345 pages, 89 colour and 100 b/w photos and illustrations, tables
As humans have come to dominate the earth, the ideal of studying and teaching ecology in pristine ecosystems has become impossible to achieve. Our planet is now a mosaic of ecosystems ranging from the relatively undisturbed to the completely built, with the majority of people living in urban environments. This accessible introduction to the principles of urban ecology provides students with the tools they need to understand these increasingly important urban ecosystems. It builds upon the themes of habitat modification and resource use to demonstrate how multiple ecological processes interact in cities and how human activity initiates chains of unpredictable unintended ecological consequences. Broad principles are supported throughout by detailed examples from around the world and a comprehensive list of readings from the primary literature. Questions, exercises and laboratories at the end of each chapter encourage discussion, hands-on study, active learning, and engagement with the world outside the classroom window.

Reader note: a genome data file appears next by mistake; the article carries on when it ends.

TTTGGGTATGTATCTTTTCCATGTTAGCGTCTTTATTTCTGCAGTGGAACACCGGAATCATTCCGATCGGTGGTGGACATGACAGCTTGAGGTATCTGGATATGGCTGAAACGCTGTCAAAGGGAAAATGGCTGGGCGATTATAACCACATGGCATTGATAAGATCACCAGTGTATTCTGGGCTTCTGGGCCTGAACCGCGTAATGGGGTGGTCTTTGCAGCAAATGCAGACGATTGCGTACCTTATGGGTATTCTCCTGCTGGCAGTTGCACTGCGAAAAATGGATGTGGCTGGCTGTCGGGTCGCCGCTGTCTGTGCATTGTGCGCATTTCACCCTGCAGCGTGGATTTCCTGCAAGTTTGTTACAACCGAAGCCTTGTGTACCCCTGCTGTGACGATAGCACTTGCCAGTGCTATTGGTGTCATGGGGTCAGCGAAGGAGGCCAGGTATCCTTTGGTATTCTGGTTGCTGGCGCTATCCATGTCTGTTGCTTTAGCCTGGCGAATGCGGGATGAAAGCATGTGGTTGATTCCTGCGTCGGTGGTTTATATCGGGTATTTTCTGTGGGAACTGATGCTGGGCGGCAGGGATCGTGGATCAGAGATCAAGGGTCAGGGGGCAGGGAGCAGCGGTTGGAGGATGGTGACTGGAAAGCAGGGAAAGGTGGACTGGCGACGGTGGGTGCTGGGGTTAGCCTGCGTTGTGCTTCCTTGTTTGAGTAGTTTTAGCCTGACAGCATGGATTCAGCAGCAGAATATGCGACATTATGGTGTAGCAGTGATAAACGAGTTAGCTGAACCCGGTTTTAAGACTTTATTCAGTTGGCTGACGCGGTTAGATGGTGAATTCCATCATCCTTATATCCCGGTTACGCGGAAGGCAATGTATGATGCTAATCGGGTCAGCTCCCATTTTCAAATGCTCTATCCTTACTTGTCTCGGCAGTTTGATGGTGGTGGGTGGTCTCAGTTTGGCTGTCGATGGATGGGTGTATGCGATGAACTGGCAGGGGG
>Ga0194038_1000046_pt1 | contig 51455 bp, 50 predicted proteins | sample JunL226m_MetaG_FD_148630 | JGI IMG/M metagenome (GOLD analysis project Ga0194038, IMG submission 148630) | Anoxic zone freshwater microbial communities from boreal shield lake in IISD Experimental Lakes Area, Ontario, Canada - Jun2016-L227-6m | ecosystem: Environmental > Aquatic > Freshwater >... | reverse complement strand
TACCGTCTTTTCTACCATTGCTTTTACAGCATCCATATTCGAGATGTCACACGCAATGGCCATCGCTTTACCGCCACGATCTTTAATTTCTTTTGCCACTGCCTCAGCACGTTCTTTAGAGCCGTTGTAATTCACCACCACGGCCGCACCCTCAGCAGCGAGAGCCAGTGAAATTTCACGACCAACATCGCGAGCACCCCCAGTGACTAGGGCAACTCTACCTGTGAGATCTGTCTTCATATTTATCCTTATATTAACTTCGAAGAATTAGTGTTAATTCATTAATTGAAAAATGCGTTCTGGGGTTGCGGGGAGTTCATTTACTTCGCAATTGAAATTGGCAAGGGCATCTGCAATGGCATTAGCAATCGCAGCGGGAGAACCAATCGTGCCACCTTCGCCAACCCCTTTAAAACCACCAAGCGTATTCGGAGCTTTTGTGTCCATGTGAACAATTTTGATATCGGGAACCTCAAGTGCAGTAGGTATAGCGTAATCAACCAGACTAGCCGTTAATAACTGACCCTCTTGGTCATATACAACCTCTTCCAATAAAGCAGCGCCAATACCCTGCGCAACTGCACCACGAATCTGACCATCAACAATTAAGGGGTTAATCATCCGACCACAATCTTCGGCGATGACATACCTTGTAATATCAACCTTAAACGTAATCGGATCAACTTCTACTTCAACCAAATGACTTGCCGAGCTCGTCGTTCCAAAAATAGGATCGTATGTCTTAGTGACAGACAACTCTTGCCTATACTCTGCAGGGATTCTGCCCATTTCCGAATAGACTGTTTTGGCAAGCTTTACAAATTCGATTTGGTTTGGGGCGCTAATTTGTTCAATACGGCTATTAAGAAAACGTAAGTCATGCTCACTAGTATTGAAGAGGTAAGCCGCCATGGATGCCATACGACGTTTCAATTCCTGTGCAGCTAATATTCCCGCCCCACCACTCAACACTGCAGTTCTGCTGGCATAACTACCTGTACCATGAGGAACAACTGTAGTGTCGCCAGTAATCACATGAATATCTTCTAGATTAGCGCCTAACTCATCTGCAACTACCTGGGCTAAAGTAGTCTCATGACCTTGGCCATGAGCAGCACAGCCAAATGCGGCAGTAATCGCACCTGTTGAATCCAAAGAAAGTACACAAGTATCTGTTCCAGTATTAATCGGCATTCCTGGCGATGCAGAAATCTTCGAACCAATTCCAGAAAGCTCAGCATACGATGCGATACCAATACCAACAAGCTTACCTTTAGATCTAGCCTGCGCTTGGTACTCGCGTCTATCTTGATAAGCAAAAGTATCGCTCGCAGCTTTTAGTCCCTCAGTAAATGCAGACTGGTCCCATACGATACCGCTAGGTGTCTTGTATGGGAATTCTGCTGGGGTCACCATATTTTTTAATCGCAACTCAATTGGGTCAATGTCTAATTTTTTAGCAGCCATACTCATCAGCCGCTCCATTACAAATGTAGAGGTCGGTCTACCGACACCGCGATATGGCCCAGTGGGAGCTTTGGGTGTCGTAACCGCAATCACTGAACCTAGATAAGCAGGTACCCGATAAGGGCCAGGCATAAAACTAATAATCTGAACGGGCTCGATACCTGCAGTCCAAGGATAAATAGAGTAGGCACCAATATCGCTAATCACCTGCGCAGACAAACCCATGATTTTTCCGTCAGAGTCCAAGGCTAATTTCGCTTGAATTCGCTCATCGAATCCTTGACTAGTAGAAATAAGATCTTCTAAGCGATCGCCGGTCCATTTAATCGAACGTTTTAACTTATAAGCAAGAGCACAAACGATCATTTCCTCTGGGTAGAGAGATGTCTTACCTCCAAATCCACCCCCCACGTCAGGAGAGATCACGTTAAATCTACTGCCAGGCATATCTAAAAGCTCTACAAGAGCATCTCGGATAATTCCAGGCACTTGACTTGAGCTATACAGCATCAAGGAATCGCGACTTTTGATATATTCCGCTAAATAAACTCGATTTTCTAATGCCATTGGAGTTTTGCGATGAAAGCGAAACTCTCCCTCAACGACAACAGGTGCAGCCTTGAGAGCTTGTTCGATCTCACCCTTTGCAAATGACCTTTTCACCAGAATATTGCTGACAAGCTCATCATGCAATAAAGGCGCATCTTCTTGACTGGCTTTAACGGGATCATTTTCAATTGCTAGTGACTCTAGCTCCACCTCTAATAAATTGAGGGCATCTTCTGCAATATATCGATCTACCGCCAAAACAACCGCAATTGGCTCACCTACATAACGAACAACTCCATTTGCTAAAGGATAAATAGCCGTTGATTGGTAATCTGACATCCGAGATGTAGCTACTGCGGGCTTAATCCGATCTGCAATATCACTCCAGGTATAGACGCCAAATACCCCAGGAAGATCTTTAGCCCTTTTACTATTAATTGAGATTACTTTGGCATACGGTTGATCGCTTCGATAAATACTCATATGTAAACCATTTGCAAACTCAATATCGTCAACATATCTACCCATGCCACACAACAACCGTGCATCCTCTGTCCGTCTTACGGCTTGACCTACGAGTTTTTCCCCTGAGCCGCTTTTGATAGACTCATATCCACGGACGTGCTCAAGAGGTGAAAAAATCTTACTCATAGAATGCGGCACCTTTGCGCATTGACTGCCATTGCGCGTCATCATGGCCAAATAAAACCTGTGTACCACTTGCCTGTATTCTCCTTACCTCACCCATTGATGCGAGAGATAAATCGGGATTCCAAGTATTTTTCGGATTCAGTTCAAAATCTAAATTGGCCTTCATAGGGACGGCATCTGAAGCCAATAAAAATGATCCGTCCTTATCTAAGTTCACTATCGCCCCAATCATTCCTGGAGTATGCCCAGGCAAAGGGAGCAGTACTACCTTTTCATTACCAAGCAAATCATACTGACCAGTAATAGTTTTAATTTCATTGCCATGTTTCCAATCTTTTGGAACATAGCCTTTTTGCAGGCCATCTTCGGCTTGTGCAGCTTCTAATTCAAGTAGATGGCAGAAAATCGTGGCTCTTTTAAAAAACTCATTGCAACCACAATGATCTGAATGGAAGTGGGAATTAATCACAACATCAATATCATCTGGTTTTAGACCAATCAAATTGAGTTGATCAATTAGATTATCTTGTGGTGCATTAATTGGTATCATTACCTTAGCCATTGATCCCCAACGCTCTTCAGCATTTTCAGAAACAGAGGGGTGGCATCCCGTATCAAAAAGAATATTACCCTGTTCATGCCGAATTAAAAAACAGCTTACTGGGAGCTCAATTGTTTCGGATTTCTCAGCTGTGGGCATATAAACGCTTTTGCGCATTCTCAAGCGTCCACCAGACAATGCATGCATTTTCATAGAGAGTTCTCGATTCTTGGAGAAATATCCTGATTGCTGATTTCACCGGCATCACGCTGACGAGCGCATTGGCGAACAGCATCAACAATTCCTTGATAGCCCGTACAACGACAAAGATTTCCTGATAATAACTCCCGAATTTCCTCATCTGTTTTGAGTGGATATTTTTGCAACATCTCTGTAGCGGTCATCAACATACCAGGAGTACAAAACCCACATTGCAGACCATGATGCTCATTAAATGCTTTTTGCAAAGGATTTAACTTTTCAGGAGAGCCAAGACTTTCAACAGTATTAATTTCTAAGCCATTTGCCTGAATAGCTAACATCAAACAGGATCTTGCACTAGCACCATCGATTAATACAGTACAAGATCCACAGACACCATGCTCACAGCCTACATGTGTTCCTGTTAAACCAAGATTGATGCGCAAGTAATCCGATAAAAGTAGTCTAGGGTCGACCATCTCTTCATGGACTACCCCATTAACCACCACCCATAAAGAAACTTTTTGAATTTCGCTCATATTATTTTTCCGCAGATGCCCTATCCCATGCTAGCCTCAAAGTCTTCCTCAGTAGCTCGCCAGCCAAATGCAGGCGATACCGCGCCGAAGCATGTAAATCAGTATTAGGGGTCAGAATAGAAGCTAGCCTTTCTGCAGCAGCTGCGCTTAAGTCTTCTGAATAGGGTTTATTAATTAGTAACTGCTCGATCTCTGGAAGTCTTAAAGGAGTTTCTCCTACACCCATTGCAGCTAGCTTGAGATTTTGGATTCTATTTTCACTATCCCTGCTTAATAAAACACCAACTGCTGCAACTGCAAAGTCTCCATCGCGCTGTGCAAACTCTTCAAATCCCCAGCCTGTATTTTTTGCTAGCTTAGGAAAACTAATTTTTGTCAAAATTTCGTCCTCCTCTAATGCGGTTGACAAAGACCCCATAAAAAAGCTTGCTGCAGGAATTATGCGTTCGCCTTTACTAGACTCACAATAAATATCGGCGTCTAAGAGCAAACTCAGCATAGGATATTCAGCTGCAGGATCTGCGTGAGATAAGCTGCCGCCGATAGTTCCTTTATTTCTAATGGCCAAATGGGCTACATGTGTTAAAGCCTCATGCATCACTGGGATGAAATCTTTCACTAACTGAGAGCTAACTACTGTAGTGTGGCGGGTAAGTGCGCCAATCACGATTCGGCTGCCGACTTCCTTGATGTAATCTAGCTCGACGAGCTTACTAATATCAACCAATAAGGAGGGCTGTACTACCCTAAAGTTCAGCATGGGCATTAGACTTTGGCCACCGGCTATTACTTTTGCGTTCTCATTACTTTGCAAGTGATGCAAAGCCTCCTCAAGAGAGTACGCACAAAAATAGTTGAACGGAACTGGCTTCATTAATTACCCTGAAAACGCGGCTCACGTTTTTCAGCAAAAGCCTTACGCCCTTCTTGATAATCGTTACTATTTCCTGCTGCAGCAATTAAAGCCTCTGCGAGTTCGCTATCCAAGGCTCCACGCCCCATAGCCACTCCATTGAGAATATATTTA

"[...] If you want a text on urban ecology that excels in the big picture of how these ecosystems work, rather than the organisms found within them, then this would be a hard book to match."
– Peter Thomas, The BES Bulletin 45(2), June 2014
1. Urban ecosystems and the science of ecology
2. Urban accounting
3. Urban ecosystem processes
4. The ecology of urban organisms
5. Implications of urban ecology
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Frederick R. Adler is a professor in the Departments of Biology and Mathematics at the University of Utah. He has published research in a broad range of topics throughout mathematical biology, including biodiversity, population dynamics and spatial ecology. He was awarded the University of Utah's Distinguished Mentor Award in 2009.
Colby J. Tanner is currently a visiting Research Fellow in the Department of Ecology and Evolution at the University of Lausanne. His work focuses on the interface between the local environment and the social aspects of animal behaviour.